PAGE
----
This report presents specific rationales, proposals and avenues for reforming the Board of Regents of the University of California to make the Board more democratic, and more representative of accountable to the people of California, including constituents of the University (students, faculty, and staff). The existing 26-member Board – composed of 18 appointees by the Governor, 1 student, and 7 ex-officio members – is structurally unable to meet today’s challenges of public higher education. The UC system is encountering dramatic inequality, declining support for public services, rapid technological change, and political stalemates, and yet the response by successive Boards has been woefully inadequate. In contrast, new approaches to tackling UC’s challenges require a new, hybrid Board structure that integrates appointees by the Governor and Legislature, ex-officio members, and Regents elected by faculty, staff, and students. This more diverse, accountable array of Regents will provide the skills, energy, insight and responsiveness needed for a world-class, public UC system to flourish in the 21st Century in excellence, access and public service.
Reforms are direly needed as the existing, out-dated structure of the Board of Regents was last updated over 33 years ago when California and its challenges were dramatically different. About every 50 years, concerned reformers have adapted the state’s constitutional provisions on UC Regents’ structure to suit new contexts and new challenges. Without updates, the UC Board would still have meetings in secret, would have Regents serving 16-year terms, would have no alumni and student members nor faculty representatives, would have fewer women and ethnic minorities, and would still have one obligatory Regent from the Mechanics Institute of San Francisco. Through cutting edge reforms to its Board, UC can be a leader, beyond even the four state university systems that currently publically elect most or all of their Boards of Regents.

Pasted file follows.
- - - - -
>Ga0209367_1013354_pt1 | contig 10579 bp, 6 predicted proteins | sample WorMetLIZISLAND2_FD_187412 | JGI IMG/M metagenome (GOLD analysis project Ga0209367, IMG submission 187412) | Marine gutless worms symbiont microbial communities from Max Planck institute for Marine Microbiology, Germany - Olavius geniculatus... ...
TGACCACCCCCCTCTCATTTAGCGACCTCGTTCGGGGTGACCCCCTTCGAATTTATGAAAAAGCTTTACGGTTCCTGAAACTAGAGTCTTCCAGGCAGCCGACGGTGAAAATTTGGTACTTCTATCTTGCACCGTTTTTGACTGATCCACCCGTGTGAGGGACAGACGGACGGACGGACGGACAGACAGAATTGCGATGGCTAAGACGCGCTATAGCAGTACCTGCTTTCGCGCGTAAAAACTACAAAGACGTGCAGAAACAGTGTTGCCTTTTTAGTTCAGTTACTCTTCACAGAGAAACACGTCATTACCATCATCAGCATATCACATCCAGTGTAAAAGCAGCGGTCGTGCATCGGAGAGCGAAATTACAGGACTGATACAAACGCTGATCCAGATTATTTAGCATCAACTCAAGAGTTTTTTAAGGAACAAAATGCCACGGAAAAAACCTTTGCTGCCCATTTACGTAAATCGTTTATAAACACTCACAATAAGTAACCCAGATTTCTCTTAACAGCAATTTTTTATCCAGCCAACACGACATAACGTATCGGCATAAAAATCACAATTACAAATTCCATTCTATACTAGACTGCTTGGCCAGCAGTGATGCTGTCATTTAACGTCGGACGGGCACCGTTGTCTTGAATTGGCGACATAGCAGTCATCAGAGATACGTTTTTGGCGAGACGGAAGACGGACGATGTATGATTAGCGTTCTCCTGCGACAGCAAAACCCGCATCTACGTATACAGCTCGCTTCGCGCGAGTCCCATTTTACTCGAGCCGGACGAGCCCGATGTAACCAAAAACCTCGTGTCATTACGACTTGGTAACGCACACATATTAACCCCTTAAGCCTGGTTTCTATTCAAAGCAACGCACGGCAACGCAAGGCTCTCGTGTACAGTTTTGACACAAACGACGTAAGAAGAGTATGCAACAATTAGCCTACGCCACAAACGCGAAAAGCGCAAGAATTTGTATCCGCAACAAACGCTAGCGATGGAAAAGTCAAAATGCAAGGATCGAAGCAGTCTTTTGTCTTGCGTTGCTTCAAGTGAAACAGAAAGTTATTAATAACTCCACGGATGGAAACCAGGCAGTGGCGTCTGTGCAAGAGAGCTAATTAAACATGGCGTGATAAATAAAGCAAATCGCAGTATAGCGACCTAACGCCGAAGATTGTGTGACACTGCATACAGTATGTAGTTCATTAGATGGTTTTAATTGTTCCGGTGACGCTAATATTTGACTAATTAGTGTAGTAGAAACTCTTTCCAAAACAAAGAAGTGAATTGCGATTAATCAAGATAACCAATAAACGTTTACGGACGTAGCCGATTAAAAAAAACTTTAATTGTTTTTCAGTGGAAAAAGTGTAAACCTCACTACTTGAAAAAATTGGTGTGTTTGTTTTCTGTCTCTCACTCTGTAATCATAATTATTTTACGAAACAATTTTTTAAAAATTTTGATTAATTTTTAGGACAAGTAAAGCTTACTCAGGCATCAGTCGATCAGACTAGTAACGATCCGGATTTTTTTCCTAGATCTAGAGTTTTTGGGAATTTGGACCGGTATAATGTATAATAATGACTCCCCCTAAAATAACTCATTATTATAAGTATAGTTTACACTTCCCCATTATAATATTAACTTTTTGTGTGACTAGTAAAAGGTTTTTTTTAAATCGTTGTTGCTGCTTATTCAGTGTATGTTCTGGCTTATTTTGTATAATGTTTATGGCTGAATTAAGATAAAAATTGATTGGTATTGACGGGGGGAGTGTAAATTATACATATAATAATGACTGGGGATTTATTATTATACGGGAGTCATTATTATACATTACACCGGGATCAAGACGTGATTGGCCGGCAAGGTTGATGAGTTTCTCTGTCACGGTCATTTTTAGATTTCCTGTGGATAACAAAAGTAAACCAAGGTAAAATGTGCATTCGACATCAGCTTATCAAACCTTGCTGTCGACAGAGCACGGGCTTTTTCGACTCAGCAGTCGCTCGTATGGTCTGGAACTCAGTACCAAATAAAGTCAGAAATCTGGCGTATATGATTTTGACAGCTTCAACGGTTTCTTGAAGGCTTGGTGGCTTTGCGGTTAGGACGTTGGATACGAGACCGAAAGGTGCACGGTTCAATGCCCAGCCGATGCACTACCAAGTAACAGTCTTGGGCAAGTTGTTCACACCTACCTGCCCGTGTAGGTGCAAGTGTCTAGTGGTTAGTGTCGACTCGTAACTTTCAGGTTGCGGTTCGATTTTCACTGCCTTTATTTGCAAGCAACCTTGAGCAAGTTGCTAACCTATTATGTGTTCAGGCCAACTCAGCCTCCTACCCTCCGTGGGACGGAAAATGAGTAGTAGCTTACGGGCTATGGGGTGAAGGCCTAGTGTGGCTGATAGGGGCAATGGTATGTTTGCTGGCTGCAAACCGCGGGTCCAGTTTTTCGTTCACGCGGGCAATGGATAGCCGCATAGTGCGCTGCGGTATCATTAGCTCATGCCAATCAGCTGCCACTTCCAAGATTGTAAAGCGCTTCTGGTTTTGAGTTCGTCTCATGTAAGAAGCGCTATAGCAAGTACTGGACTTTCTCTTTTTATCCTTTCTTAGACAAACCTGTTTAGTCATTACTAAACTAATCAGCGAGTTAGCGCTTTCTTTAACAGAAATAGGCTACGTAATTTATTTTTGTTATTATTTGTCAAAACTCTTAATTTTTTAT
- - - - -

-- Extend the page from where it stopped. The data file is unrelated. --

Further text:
Rationale for Reform
Widespread concerns about public higher education in the University of California system often focus on disparate symptoms – rising fees, low wages, imperiled pension plans, re-segregation, and management scandals – that nearly all ultimately share common roots in the inappropriate structure and dynamics of the UC Board of Regents.
There are at least six key structural flaws in the current design of the Board of Regents that prevent the University of California from achieving its goals of access, excellence and public benefit. There is insufficient representation of UC students, staff and associate and tenured faculty, who are key stakeholders with valuable insight, skills and experience to contribute. The Regents lack clear overarching responsibilities and roles. There are inadequate incentives for Regents to engage with the public and to ensure public views and concerns influence the practices and decisions of the BoR. And excessive term lengths for appointees hinder the ability to ensure that the Board is composed of responsive, competent, engaged, responsible Regents. In addition to these problems in the design of the BoR, there are also flaws in the practices of the Regents, and in the associated processes of selecting Regents. These flaws in practice include a lack of educational experience by Regents, poor attendance, insufficient oversight (on administration, compensation, public engagement, lab management, and environmental impacts), conflicts of interest.